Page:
Review Round Up: Phaedra, National Theatre

We take a look at what is being said about Simon Stone’s new take on the play by Euripides.

(c)Johan Persson

WhatsOnStage: ** “McTeer, Davis and Bouab seem to be attempting to find some deeper, more profound reflection on love, loss and memory that Stone’s script only timidly gestures at – rather than fully explores. Despite some relatively intriguing voice-overs interspersed between scenes, Sofiane is an elusive presence, an immigrant essentially used to faciliate a privileged white woman’s emotional decay and opportunity to explore her sexual identiy. This means the show swings from farce through to bleakness within minutes, while protracted scene changes stymy any sense of through-line and tone.” **** “McTeer is magnificent as the hormonal cougar harbouring a necrotic guilt and she is surrounded by a superb ensemble including Archie Barnes as the smartmouthed son Declan, Akiya Henry as Helen’s political ally Omalara and John Macmillan as Isolde’s cuckolded husband Eric.”

West End Best Friend: **** “Performances aside, this is a mixed bag. As the pace of the play picks up, it veers from satire to tragedy to absurd melodrama. Nearly all of the characters are unlikeable and self-absorbed, making for seething and funny dialogue. Entertaining? Yes. But the message is sometimes confused. Still, we’d recommend it for the acting and stunning visuals.”

The Guardian: ** “This is potentially fruitful terrain but the play’s tone repeatedly switches from comedy to serious drama, which brings confusion over what it is trying to say or do. It comes laden with plot turns, not all convincing, which get in the way of any psychological depth. Helen is ultimately rendered a caricature, spoilt and self-obsessed.”

Evening Standard: **** “Stone’s retooling of Euripides, Seneca, Racine et al depicts a modern world where selfishness rules everything, not just the sexual arena. The retributive ending – which goes full Greek – jars slightly. But the sheer brio of this adaptation, and the deep conviction of the cast, absolutely carry it off.”

iNews: ** “Awkwardly, Isolde’s interest is stirred too and from this richly fertile setup we unfortunately progress rapidly into the realms of shouty overstatement and ludicrous behaviour. McTeer is never less than commanding, but it is difficult to credit that a proud public figure like Helen would go so rapidly and visibly to pieces.”

West End Wilma: **** “As an ensemble, the actors form a believable dysfunctional liberal family unit where wine flows, swear words are the norm and sex is talked about over the dinner table. As Helen, Janet McTeer is superb. Spanning an incredible emotional arch during the play, McTeer delves headfirst into Helen/ Phaedra’s psyche, expertly holding on for dear life in a riveting performance careening towards Phaedra’s graphic untimely end.”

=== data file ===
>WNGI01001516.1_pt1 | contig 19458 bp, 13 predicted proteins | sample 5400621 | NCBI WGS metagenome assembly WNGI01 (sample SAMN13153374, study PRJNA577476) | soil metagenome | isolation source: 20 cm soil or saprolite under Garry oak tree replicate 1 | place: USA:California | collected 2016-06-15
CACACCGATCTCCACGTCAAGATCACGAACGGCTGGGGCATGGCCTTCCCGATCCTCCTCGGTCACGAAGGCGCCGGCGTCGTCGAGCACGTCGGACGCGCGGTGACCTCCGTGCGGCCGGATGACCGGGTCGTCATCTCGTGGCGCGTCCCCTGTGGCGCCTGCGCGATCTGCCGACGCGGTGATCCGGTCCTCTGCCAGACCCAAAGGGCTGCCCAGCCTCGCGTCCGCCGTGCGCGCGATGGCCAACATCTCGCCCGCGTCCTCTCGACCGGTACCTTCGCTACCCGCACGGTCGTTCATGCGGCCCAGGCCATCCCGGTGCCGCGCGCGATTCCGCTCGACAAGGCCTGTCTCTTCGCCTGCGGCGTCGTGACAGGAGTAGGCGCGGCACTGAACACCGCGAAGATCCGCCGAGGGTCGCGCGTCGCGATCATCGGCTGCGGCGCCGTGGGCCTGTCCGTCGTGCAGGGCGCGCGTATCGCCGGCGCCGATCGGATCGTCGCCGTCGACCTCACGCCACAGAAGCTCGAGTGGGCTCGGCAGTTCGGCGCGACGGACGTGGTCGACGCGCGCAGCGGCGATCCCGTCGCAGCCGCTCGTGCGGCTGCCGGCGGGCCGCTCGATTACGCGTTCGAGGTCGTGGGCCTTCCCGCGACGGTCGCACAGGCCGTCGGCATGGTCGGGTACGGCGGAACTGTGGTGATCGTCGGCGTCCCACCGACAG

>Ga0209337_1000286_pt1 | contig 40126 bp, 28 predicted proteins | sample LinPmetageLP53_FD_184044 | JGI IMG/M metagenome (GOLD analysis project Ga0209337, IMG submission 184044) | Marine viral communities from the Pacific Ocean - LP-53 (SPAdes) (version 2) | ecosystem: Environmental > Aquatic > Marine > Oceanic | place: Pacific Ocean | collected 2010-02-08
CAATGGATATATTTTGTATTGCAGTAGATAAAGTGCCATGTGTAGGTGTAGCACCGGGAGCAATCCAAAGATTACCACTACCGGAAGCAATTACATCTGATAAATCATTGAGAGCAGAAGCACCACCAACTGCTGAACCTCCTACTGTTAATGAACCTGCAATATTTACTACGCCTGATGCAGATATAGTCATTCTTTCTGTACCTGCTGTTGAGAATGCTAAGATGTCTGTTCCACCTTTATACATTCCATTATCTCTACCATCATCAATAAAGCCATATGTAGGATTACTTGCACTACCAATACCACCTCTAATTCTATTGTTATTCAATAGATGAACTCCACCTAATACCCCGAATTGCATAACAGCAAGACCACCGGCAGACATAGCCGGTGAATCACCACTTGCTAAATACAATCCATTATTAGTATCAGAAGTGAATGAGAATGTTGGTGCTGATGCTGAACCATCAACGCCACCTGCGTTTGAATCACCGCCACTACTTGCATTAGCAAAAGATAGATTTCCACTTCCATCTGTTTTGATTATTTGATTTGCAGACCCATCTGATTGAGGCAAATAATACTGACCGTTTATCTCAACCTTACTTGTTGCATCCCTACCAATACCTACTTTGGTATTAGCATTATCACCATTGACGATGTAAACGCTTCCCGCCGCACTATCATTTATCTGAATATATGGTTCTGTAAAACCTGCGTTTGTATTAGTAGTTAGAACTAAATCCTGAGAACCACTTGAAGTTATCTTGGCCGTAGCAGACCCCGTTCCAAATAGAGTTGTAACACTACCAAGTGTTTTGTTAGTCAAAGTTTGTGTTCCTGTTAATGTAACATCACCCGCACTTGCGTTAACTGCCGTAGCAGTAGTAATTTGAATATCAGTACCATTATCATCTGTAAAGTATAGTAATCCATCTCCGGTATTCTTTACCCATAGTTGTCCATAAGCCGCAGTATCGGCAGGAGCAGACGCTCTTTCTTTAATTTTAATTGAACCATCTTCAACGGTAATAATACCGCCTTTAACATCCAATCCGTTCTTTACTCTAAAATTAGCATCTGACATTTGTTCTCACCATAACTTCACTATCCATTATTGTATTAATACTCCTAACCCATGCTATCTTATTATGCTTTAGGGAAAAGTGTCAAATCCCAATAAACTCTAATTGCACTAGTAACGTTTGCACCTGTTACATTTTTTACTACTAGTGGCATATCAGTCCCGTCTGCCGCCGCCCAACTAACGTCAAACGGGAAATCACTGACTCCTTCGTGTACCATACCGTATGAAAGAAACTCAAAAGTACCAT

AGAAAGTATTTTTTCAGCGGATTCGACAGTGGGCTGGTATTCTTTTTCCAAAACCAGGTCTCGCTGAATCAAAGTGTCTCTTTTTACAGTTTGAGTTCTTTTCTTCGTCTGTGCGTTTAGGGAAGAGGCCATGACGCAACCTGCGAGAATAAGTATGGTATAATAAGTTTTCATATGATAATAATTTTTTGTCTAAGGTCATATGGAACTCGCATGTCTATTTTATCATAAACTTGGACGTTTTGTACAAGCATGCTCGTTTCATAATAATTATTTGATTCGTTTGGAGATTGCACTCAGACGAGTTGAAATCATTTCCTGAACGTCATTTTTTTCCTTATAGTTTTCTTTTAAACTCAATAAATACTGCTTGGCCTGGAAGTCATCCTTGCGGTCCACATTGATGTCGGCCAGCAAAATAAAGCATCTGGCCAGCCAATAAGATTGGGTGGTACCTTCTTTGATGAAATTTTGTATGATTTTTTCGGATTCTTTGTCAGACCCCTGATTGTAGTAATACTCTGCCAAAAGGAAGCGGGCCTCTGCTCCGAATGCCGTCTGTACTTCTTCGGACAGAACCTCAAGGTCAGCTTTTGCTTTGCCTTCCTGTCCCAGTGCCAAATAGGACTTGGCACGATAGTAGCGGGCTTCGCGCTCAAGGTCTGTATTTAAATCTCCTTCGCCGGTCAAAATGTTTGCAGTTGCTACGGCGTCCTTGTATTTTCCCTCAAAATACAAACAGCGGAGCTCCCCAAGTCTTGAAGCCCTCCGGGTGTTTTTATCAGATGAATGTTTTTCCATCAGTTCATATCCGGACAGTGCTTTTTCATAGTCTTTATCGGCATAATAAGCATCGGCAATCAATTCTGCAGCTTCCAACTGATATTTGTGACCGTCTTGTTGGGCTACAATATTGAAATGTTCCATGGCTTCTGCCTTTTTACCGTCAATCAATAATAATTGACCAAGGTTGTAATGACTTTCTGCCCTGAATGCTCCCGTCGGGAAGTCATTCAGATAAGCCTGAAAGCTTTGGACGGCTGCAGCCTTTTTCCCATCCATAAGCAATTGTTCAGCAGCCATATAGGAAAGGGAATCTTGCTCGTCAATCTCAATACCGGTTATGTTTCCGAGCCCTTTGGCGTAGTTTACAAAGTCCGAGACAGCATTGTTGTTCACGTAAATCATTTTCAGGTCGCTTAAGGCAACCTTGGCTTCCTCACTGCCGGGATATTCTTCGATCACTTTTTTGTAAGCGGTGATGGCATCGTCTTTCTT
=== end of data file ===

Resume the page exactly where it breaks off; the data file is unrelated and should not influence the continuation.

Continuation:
Time Out: ** “The fact of the matter is that Stone’s ‘Phaedra’ doesn’t get close to achieving the emotional critical mass that his ‘Yerma’ did. McTeer is very watchable. But it’s not like Piper, where her performance was so volcanic it became the entire show.”

The Arts Desk: ***** “As well as McTeer’s compelling performance, the acting has a freedom of movement and a hyper-naturalism that is very rare on British stages. Stone directs his cast to create a recognisable impression of real life, with an opening scene in which they talk over each other and create a truthful sense of what it’s like to come into someone else’s home for the first time. No clumsy exposition here. Bouab’s Sofiane is a vivid contrast to McTeer’s Helen, being more cautious and careful, yet also explosive when pushed too far. He exudes the feeling of a man searching for answers to questions he’s had since childhood.”

London Unattached: “Phaedra is a complex psychological drama sugar-coated with humour. Strong acting, an engaging script and excellent staging make this one to see.”

Culture Whisper: **** “Between its clever writing, stunning staging and all round first-rate performances, this Phaedra is a must.”

There Ought to be Clowns: “Stone’s script is wonderfully, bitingly savage as various configurations of these characters tear lumps out of each other but there is a slight sense of an overstuffed grab-bag of themes which aren’t necessarily all fully fleshed out. And given how the restaurant scene that precedes it is jet black-comedy at its finest (clock the kid recording it on his phone!), the way the final scene pivots into full-on Greek tragedy doesn’t quite land, despite the ferocious multilingual brilliance of Sirine Saba’s work and stunning visuals.”

The Reviews Hub: **** “In all of this, Stone is exploring playfully the clashes between modern sophisticated lifestyles and primitive human urges. Opportunities to expand on the pressures placed specifically on women in modern professional life and on the different attitudes towards them and their male counterparts are largely passed over. The writer seems less concerned with making serious social points than with creating a piece of stimulating and original entertainment.”

Broadway World: **** “Performances are hypnotisingly untheatrical, navigating the deliberately cluttered dialogue effortlessly. Janet McTeer’s Helen undulates from smug confidence to spine chilling desperation. By the end she is broken, scuttling around her glass cage with vermin-like tenacity. It’s easy to see why she is enamoured with Assaad Bouab’s gleefully mystifying performance as Sofiane.”

The Independent: **** “Six years after ‘Yerma’, director Simon Stone puts another old story into a giant glass box with thrilling and maddening results.”

Phaedra continues to play at the National Theatre until the 8th April.

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